The Difference between Fiction and Non-Fiction
I finished writing the second novel in my Nostradamus trilogy two months or so ago. It will be published in the UK by Corvus (a new imprint of my regular publisher, Atlantic – Corvus, in Latin, means a raven) in August 2010, under the title The Mayan Codex. Over the Christmas and the New Year period I have been completing two other books for Watkins (my non-fiction publisher), one of which is illustrated, one not. Now I am winding up to starting the third and final part of my fiction trilogy, and it occurred to me in the run-up to actual lift-off (and somewhat belatedly, you might say), that the process of writing fiction and non-fiction is so fundamentally different that they may as well stem from entirely different constellations in the mental mindset.
Non-fiction is a largely intellectual exercise. You work things out – set yourself problems – happen upon clever wrinkles that give added value to the book – allow research to lead to further research – pursue right brain serendipity with the enthusiasm of a catechumen. And all the time you are adding and adding to an existing snow-pile of material which you know, through long experience, will eventually satisfy most, if not all, of your contracting parties.
Fiction is another matter entirely. You get an idea. Then another idea. You flesh out a character or two. Then a character you didn’t rate at all, and meant to spend little, if no time on, muscles his/her way into your plot and threatens to hijack all your carefully laid plans. You are perpetually being hoist, in other words, with your own petard. The novel, and its meanderings, is never far from your thoughts. Every single thing you experience while writing it is potential grist to the novelistic mill. You open your mouth like a basking shark, filtering plankton, and only really close it when the novel is done and dusted and perched on a shelf marked with your name. It lives in the mind of its creator, in other words, like no non-fiction book ever can. It becomes a part of you. And when its parturition is over, it still reverberates with a strange sort of afterlife, forcing you, every now and then, to revisit it and check if its okay.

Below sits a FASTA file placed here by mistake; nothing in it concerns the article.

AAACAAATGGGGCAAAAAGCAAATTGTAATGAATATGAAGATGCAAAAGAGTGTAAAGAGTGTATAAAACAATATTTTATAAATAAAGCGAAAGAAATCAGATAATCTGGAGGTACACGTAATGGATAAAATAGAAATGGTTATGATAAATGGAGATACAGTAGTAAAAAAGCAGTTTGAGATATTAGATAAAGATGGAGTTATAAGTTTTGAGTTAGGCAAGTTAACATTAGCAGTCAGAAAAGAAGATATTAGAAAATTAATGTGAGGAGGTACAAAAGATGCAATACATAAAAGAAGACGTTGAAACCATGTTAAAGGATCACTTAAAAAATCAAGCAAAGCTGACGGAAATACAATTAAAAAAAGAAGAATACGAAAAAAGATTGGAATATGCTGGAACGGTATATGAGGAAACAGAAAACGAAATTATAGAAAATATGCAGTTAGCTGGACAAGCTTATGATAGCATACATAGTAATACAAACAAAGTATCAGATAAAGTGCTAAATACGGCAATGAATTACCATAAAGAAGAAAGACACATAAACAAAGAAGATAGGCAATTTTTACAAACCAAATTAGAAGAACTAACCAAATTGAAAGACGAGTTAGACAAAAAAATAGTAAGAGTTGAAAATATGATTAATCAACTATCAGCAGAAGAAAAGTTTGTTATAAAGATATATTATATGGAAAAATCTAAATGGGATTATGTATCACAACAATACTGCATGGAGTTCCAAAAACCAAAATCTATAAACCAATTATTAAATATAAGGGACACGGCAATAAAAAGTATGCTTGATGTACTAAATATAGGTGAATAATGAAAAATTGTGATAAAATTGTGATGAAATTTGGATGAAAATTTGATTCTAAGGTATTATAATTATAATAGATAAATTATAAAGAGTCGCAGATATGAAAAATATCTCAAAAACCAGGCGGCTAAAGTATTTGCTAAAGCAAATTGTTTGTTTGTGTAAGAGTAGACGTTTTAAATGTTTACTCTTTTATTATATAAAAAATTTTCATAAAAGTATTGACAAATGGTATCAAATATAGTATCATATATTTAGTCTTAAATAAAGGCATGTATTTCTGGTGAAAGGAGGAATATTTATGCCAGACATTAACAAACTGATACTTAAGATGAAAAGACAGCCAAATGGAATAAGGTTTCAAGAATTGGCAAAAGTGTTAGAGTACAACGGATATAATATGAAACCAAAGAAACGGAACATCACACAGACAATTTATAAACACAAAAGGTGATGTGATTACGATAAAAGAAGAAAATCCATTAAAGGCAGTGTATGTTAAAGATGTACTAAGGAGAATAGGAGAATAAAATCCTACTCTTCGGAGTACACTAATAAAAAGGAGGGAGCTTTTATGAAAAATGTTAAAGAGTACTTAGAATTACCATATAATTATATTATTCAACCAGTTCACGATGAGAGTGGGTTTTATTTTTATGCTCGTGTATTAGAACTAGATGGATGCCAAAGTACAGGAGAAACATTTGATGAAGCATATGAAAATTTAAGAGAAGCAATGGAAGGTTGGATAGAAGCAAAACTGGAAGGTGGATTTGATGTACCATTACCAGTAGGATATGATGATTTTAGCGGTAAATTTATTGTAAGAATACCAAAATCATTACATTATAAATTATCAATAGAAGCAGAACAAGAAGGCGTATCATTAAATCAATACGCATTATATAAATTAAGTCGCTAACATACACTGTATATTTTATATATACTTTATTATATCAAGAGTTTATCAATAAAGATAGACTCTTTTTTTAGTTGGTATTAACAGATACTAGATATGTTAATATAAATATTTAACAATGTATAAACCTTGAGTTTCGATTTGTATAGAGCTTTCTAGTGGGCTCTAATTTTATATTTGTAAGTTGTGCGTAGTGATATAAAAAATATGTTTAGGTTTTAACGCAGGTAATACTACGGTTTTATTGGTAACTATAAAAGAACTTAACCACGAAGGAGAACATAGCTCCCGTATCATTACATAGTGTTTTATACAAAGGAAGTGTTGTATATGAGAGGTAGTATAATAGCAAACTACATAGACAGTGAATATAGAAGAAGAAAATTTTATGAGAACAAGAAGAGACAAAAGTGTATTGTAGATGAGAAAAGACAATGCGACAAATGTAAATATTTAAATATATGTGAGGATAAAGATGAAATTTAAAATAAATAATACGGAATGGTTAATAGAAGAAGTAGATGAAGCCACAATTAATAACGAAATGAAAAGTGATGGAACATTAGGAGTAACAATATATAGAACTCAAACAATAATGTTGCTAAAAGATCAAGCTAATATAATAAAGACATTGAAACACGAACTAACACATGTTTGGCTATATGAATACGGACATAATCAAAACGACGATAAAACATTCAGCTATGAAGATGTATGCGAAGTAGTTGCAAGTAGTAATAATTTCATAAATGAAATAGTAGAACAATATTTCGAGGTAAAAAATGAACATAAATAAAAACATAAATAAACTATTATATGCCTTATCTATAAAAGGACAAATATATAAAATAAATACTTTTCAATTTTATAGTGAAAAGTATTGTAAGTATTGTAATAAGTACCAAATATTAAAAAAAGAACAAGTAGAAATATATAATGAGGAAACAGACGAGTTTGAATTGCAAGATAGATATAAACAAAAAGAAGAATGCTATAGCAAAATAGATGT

That’s why I hate starting work on new novels – and why I love writing them.